Financially motivated cybercriminals are increasingly turning to Cobalt Stike, a legitimate tool that cybersecurity professionals use to test system security, researchers at Proofpoint found.
The cybersecurity firm declined to disclose specific numbers but reported a 161% increase in attacks using Cobalt Strike in 2020 compared to 2019. Proofpoint researchers have already seen tens of thousands of organizations targeted by the tool this year and expect those numbers to climb in 2021, according to the report the firm released Tuesday.
Threat groups are able to get ahold of the tool from pirated versions circulating the dark web, according to Sherrod DeGrippo, senior director of threat research and detection at Proofpoint.
Cobalt Strike is a popular tool for security testing because of the variety of attacks it enables. Most notable among them is Cobalt Strike Beacon, a malware that allows hackers to mask their activity and communications with a system once it’s infiltrated. Russian hackers behind the SolarWinds campaign reportedly used a customized version of the malware as part of a multi-pronged approach. The tool has also gained popularity with ransomware gangs as a way to install a second payload after they’ve infiltrated a system.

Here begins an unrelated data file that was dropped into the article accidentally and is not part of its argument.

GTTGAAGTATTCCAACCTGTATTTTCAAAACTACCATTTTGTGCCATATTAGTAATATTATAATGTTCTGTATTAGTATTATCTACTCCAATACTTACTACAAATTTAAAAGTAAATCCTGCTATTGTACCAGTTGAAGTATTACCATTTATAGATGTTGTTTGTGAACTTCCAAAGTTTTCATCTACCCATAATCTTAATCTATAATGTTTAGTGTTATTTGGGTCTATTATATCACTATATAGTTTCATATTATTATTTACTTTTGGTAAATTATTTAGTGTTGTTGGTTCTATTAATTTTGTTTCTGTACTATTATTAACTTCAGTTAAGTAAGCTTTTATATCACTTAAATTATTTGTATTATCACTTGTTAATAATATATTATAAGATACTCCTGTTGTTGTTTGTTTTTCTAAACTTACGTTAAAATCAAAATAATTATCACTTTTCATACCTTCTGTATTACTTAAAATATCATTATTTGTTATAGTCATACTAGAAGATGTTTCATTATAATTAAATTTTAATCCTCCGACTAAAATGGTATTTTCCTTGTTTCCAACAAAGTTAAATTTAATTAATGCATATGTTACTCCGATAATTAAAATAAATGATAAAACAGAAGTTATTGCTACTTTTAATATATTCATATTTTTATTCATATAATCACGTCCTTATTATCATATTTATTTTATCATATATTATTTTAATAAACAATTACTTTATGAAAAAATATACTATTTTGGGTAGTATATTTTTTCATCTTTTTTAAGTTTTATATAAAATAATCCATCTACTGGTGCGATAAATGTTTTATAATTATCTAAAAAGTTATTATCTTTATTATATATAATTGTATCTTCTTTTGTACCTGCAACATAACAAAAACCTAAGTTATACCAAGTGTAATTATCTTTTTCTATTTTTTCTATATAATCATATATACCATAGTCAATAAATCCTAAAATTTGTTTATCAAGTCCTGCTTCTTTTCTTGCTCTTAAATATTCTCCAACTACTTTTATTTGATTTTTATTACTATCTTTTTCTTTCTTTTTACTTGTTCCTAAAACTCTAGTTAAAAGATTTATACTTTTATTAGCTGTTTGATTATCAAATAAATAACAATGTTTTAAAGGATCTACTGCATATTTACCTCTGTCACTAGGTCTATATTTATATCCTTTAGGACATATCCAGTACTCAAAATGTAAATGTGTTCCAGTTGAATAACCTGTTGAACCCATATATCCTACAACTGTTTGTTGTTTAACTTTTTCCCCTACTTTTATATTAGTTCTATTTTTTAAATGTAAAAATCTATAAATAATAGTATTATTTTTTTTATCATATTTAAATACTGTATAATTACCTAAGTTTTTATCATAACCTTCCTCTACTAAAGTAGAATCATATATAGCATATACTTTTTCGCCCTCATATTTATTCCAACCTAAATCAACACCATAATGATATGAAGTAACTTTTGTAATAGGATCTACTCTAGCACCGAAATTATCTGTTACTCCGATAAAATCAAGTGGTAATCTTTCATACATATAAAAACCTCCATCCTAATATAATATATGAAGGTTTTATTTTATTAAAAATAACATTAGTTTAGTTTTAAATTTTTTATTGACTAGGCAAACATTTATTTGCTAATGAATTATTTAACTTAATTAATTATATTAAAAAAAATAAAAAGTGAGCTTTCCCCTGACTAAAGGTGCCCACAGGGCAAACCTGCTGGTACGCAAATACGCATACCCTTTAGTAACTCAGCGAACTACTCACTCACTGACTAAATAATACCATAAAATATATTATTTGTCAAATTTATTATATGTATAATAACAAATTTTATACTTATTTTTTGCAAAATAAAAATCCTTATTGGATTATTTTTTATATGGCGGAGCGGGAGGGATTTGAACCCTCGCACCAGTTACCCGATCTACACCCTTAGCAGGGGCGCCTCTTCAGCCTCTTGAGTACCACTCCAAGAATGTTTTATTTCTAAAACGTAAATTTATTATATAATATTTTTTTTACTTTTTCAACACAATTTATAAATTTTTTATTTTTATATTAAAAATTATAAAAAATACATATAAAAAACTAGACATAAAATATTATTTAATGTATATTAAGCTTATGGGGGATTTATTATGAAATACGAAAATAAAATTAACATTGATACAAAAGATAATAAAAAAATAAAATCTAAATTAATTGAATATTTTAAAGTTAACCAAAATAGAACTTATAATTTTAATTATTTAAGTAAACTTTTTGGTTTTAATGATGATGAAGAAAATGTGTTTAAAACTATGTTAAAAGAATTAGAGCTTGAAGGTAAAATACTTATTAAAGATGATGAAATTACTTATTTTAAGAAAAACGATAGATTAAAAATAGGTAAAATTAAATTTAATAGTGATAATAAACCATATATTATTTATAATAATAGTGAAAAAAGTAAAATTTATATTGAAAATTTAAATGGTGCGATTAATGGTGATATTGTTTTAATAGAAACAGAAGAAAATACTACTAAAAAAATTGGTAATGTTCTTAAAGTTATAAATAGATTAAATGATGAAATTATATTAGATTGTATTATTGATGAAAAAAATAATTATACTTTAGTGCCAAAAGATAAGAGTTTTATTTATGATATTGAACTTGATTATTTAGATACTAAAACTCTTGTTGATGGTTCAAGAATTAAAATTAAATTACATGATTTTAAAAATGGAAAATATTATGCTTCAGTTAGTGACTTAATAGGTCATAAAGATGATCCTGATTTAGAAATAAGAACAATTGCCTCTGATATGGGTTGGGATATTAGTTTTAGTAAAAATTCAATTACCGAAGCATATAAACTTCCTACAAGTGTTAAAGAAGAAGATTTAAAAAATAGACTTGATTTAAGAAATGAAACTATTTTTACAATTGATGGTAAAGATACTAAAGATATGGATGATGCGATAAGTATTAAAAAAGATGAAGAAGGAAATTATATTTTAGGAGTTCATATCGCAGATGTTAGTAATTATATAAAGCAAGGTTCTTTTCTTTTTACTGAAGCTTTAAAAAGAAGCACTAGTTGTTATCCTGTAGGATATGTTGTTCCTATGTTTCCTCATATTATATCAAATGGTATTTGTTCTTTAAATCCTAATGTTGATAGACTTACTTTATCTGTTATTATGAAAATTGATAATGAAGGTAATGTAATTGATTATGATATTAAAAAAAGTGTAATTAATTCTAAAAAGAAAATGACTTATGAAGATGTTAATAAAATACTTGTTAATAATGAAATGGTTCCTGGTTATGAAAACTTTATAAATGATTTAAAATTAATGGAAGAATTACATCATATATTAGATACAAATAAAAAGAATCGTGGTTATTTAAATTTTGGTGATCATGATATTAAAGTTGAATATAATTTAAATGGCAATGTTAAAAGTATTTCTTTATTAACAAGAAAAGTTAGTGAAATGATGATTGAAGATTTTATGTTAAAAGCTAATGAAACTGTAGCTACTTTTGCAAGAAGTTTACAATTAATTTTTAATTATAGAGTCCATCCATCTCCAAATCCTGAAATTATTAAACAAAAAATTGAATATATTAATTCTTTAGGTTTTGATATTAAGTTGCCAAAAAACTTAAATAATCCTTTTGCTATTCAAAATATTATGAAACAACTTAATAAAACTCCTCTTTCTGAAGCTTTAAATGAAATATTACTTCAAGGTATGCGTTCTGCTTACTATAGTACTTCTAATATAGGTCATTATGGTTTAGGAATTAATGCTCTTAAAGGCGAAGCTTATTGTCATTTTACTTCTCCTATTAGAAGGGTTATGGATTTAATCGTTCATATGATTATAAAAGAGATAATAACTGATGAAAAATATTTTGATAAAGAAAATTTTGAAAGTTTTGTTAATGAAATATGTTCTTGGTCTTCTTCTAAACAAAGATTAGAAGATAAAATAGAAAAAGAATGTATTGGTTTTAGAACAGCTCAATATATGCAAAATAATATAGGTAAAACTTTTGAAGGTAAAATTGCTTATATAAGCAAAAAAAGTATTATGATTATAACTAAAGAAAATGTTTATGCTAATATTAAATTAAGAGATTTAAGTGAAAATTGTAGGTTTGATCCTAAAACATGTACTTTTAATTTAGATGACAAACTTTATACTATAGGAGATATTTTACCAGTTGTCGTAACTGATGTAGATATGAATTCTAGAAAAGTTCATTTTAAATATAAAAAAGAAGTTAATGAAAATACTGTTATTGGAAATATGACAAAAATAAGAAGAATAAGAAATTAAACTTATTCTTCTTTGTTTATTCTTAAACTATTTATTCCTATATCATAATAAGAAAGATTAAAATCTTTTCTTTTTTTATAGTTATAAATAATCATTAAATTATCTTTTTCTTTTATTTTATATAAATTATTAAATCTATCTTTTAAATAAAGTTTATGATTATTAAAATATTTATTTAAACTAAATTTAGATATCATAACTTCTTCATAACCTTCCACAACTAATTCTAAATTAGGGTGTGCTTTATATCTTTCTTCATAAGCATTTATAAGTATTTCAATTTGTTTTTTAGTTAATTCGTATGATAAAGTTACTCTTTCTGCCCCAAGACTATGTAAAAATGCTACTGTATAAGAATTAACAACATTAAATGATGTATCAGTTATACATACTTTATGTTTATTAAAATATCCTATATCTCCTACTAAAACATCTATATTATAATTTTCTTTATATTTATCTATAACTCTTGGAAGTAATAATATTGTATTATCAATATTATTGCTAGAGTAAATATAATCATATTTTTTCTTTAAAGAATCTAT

Proofpoint’s data suggests that use by cybercriminals has overtaken that of state-linked groups often known as “advanced persistent threats,” showing just how mainstream it has gone. The uptick speaks to a long-standing tension in the cybersecurity community: Nearly any tool will be exploited by the bad guys eventually.
“Offensive security tools are not inherently evil, but it is worth examining how illegitimate use of the frameworks has proliferated among APT actors and cybercriminals alike,” DeGrippo wrote. “Financially motivated threat actors are now armed similarly to those financed and backed by various governments.”
Researchers at Proofpoint have also seen an increase in attacks using security testing tools such as Mythic, Meterpreter and the Veil Framework.
Cybercriminals also turning to trusted services like Dropbox, Google Drive, SendGrid and Constant Contact to host and distribute malware.
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